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Not Too Late For An Owl Box

Dear Bird Folks,

For the past few nights I have been hearing screech-owls calling in my yard. It’s too late in the year for owls to be breeding, right? So, why are they calling? I’ve been thinking about putting up an owl box, but they probably won’t use it until next year, right?

– Lisa, Plymouth, MA


Right and not right, Lisa,

You are correct, it is indeed too late in the year for Eastern Screech-Owls to be breeding. All of that family stuff ended for them weeks ago. However, it is not too late to put up an owl nest box. It’s never too late for that. Nest boxes (and natural tree cavities) are where these owls raise their families and even enjoy an afternoon nap, once the kids have gone. Why are the owls calling in September? Good question. Hopefully, I’ll come up with a good answer. You have faith in me, right? Screech-owls begin courting in late winter. Their courting rituals include bowing, bill clicks and, of course, nibbling each other’s feathers (been there, done that). After courting, the male will entice his mate to a nest site. He does this by leaving a bit of food (usually a hunk of mouse) near the cavity entrance. This food offering may sound a little gross, but it’s actually very important. It demonstrates the male’s ability to provide food for the eventual chicks. The last thing the female needs is a mate that can’t hunt, or worse, is a vegetarian.

Here’s an interesting fact: Owls don’t construct their own nests, which makes sense if you think about it. I’m mean, who wants to build something in the dark? (Although some of the stuff I’ve made looks like I did it with the lights off.) So, what do they use for a nest, you ask? Like a teenager crashing on a friend’s couch, the female will set up housekeeping on top of whatever material happens to be in the cavity when she moves in, and that’s all there is to it.

Typically, it takes thirty (-ish) days of incubation before the first chick hatches. The little owl chips its way out of the egg with the help of an “egg tooth.” What’s an egg tooth? The beak of a baby owl (as well as many other birds) isn’t strong enough to crack through the shell. So, evolution provides it with a small, sharp point on the tip of its beak. The egg tooth will remain for only a few days and then it will fortunately fall off, long before the parents have to pay for an orthodontist. Lucky them.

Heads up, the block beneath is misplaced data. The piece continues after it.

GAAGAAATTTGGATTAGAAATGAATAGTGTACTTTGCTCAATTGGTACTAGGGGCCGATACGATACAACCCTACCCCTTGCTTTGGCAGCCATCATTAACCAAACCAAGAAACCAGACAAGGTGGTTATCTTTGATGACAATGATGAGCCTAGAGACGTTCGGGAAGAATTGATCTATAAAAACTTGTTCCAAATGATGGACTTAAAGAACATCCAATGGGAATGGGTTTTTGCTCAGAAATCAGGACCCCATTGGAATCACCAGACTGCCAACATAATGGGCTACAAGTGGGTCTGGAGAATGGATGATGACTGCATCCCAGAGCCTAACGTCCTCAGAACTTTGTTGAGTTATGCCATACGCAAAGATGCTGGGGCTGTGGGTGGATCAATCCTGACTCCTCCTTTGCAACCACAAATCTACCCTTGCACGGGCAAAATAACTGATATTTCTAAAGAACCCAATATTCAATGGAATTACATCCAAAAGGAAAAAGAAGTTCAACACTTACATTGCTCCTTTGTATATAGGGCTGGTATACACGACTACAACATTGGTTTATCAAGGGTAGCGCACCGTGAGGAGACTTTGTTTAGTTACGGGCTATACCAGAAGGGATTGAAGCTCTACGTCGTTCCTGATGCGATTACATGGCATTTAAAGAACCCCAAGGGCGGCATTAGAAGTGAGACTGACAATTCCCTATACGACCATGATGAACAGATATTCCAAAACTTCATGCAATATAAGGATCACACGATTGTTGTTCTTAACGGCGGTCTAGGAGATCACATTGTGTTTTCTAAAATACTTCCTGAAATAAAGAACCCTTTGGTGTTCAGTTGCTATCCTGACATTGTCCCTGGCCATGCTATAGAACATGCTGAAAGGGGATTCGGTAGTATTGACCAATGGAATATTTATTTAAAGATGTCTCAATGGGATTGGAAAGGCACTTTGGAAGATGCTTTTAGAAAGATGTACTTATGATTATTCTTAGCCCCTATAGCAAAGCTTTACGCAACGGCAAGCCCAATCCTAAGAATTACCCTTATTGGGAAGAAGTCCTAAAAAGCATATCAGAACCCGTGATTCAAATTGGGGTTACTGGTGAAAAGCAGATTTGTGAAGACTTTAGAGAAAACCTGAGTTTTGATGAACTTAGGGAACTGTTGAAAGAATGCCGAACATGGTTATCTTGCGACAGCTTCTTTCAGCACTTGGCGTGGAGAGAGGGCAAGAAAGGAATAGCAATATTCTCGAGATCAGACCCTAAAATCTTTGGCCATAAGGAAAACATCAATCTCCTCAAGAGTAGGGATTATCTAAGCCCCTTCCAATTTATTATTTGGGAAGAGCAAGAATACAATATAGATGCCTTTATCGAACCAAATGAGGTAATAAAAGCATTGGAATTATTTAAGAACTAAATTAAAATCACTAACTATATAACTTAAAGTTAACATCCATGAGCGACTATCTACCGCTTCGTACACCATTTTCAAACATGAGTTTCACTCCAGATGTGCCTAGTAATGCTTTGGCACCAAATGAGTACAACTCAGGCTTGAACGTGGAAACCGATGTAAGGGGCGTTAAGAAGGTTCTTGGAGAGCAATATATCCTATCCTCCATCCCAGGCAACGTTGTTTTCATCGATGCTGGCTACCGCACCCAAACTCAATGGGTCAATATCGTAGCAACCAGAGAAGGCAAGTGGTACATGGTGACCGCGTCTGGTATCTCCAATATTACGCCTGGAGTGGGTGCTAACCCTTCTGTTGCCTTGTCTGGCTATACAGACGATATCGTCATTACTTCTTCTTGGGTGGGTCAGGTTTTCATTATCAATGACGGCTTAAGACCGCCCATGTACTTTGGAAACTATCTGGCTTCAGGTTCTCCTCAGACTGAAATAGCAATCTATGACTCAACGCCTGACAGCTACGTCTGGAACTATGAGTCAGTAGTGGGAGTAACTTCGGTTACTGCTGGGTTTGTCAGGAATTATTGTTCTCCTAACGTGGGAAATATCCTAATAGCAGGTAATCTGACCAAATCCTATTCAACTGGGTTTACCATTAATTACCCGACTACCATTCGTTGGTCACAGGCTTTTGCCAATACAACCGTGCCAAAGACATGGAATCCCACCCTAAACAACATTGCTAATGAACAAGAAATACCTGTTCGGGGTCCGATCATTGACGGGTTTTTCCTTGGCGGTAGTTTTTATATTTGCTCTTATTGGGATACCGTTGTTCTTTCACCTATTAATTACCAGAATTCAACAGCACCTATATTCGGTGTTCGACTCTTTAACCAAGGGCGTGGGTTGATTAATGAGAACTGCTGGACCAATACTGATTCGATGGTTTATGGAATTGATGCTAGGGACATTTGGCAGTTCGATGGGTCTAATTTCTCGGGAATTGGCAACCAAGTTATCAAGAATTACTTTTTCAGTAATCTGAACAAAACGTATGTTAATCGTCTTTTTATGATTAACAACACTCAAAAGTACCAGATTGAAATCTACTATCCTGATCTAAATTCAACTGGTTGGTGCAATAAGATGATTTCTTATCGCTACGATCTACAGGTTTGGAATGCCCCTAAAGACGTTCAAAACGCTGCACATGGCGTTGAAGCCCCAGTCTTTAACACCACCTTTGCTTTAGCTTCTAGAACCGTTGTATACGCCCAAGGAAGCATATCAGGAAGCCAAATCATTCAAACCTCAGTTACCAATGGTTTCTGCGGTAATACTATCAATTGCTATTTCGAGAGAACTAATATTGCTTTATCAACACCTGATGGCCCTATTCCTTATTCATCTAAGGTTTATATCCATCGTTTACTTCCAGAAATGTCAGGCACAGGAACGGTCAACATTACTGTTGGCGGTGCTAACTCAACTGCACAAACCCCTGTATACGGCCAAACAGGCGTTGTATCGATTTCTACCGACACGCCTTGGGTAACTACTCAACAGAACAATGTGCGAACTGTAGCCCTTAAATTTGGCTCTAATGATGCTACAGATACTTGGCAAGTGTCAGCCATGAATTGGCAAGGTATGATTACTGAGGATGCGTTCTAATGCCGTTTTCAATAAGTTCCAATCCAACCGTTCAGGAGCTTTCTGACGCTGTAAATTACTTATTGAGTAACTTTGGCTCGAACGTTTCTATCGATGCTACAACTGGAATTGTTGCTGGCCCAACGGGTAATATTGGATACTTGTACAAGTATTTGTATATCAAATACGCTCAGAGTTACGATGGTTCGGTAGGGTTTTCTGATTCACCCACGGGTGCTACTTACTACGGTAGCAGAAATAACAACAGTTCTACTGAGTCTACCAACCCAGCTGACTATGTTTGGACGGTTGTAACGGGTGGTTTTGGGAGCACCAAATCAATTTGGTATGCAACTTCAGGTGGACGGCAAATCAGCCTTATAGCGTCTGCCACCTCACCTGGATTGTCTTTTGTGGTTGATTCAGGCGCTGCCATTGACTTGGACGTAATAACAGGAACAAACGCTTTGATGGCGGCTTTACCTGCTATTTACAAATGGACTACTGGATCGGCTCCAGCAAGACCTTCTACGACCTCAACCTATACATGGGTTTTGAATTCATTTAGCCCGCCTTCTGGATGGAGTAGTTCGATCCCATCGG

After a few weeks of being nest-bound, the kids will be strong enough to look out the “window” for the first time. There are some wonderful photos showing two and even three baby screech-owls with their heads all straining to get a glimpse of the outside world. They are like a family of puppies all trying to stick their heads out of a car window, only the owls don’t slime the window and their nest box doesn’t cost $50,000. A month after hatching the little owlets are finally able to take their first flights, which are usually only to nearby branches. For the next few weeks the adults will continue to care and provide for their young owls, but ultimately the babies will develop the skills needed to fend for themselves. Then it’s break time for the parents.

A few weeks ago I wrote a column about a female hummingbird and how she will eventually cease worrying about her kids and turn her attention to herself, and her long migration back to the tropics. Well, migration isn’t an issue for screech-owls. The adults pretty much remain within the same territory throughout their entire lives. Because it’s “their” territory, they don’t want other owls, even their own offspring, moving in. As a result, the new owls will have to fly off in search of their own turf. This is the reason you are hearing screech-owls right now. They aren’t calling to attract a mate. Instead, they are trying to stake out their own piece of real estate. What do screech-owls sound like? Oddly, they typically don’t screech. Their two main calls are either a trill or a descending whinny, which sounds (to me) like a neighing horse…a very, very small horse.

Back in August I heard a screech-owl calling in our yard. I went outside to record the sounds but the minute I pressed “record” one of our seasonal neighbors began shooting off fireworks. Swell. So, back inside I went. A little while later I heard the owl again, and this time there were no fireworks to spoil the recording; there was something worse, a yapping dog. As soon as I opened the door, “Rabies,” one of my other seasonal neighbor’s annoying peek-a-doodle, or something like that, started barking. Oh, the joys of a Cape Cod summer.

Hearing calling screech-owls in the late summer is not only exciting, it also means you likely have one or two living nearby. This is why there’s never a bad time to put out a nest box. Owls not only need a box for breeding, but they often roost in boxes during the “off season.” Many times I’ve come home from work and found an owl looking out of one of my boxes. The bird will often sit motionless, enjoying the last few rays of sunshine, before heading out on its evening hunt. It’s so very cool.

Yes, Lisa, this is the perfect time to put up a screech-owl box. There are a lot of young owls looking to establish new territories right now. Sometimes they’ll use a box for nesting, sometimes just for roosting and sometimes for both. But either way, having an owl in your yard is a wonderful experience. It sure beats listening to a barking peek-a-doodle.